“Unhealed pain and rage, unhealed traumas from childhood abuse or abandonment, become powerful unconscious forces in our lives. Until we are able to bring awareness and understanding to our old wounds, we will find ourselves repeating their patterns of unfulfilled desire, anger, and confusion over and over again.”
We all have our own unique traumas and wounds. We bury them in distractions and addictions, avoidant work and frivolous play, “tough guy” attitudes and “little old me” meekness facades, public fits of anger and private bouts of depression.
Even worse, we suppress and deny our wounds altogether. As the Christian mystic Simone Weil wrote,
“The danger is not that the soul should doubt whether there is any bread, but that, by a lie, it should persuade itself that it is not hungry.”
To add insult to injury, we then shame ourselves for all our defense mechanisms because we see them as “sins.” What we don’t see underneath these “sins” is that we’re wounded and have deep unmet needs.
What we need to transform our behavior and be truly healed isn’t willpower or self-flagellation, but rather self-care and self-compassion.
D.S. Barnett, writing in The Sun magazine, shows the importance of self-compassion. She writes,
“My mother always assured me that unspeakable punishments were bound to befall any child as naughty as I was. ‘If I were you,’ she’d say, ‘I’d be afraid to go to sleep at night, for fear God would strike me dead.’ She would speak these words softly, regretfully, as though saddened by her errant daughter’s fate. I thought myself unloved and unlovable — not only by my own mother, but by God himself.”
She describes years of horrendous abuse, then continues:
“The most devastating words my mother ever spoke to me came when I asked her if she loved me.
“She answered, ‘How could anyone ever love you?’”
To survive this abuse, she developed a childhood ritual:
“From the age of five or six until I was well into my teens, whenever I had trouble sleeping, I would slip out from under my covers and steal into the kitchen for a bit of bread or cheese, which I would carry back to bed with me. There, I’d pretend my hands belonged to someone else, a comforting, reassuring being without a name — an angel, perhaps. The right hand would feed me little bites of cheese or bread as the left hand stroked my cheeks and hair. My eyes closed, I would whisper softly to myself, ‘There, there. Go to sleep. You’re safe now. Everything will be all right. I love you.’”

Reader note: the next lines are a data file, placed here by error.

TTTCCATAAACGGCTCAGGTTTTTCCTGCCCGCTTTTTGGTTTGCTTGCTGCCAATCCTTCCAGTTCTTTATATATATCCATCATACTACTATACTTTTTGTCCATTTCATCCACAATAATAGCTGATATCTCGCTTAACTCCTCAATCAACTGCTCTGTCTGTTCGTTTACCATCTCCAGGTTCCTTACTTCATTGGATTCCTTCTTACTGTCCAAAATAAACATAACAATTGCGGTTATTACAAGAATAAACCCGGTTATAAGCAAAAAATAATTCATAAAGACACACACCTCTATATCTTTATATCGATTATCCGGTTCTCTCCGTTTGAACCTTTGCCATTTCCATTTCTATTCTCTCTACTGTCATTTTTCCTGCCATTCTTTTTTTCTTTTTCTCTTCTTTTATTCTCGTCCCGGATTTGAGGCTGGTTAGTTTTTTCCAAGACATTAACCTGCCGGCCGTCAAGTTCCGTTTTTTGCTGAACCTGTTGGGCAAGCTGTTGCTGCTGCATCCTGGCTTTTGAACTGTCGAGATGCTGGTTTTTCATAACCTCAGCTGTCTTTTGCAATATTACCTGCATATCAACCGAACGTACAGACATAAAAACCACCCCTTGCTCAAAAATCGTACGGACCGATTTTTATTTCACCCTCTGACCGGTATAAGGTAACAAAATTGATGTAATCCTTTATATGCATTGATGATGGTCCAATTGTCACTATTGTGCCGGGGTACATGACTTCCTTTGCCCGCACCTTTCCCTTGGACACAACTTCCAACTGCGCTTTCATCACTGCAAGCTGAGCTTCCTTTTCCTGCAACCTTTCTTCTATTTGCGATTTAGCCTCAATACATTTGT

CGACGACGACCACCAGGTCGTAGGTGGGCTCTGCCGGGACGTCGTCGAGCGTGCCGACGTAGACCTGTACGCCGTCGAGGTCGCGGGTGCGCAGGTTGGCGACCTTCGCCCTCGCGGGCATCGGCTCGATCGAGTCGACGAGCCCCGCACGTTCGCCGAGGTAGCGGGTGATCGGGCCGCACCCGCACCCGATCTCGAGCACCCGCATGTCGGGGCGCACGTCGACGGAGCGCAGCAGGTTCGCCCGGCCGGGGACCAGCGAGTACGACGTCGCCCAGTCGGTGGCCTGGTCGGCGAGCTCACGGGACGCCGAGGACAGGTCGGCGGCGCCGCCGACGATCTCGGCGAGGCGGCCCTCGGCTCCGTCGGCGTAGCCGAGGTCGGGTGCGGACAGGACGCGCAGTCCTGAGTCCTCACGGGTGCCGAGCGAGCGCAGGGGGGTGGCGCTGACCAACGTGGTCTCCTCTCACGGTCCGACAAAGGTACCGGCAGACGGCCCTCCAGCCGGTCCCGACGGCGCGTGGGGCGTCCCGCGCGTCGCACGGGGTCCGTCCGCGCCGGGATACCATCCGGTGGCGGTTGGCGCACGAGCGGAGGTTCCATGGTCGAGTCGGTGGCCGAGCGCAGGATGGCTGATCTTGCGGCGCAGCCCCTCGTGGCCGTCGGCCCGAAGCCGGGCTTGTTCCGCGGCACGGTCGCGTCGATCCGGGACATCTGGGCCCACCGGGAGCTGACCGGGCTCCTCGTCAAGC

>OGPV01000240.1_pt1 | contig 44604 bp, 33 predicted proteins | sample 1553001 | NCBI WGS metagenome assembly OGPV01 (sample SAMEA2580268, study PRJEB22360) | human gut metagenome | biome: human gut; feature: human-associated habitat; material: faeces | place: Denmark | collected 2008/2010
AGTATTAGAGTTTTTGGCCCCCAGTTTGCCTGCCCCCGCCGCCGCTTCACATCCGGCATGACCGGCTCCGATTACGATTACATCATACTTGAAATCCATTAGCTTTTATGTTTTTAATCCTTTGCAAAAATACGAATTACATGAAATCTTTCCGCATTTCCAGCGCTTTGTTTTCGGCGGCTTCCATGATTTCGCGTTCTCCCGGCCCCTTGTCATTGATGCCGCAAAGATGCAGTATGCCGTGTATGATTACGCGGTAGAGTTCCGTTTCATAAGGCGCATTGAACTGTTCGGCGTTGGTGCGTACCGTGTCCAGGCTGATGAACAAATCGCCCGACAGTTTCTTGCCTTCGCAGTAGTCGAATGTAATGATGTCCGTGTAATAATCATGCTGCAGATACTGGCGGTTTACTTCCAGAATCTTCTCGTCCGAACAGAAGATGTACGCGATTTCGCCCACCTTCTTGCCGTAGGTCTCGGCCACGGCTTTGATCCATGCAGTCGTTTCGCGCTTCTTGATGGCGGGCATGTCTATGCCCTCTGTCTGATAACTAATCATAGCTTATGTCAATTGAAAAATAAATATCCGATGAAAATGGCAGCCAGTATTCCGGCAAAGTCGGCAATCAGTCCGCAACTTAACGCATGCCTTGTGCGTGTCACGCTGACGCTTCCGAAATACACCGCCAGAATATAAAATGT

When I read her heart-wrenching story, I was reminded of a phrase taught by the Buddhist monk Thich Nhat Hanh in his book, You are Here:
“If you feel irritation or depression or despair, recognize their presence and practice this mantra: ‘Dear one, I am here for you.’
“You should talk to your depression or your anger just as you would to a child. You embrace it tenderly…and say, ‘Dear one, I know you are there, and I am going to take care of you,’ just as you would with your crying baby…”
Healing begins when we replace that critical voice in our heads that tells us, “How could you be so stupid?”, “You always screw up,” “You’re not worthy,” with the compassionate voice that tells us, “Dear one, I am here for you.”
For it’s only when we feel like we have enough care and support that we can open our heart to grieving — and ultimately to healing.
To open your heart to self-compassion, download my free toolkit now, then listen to this beautiful song by Andrew Peterson: “Be Kind to Yourself.”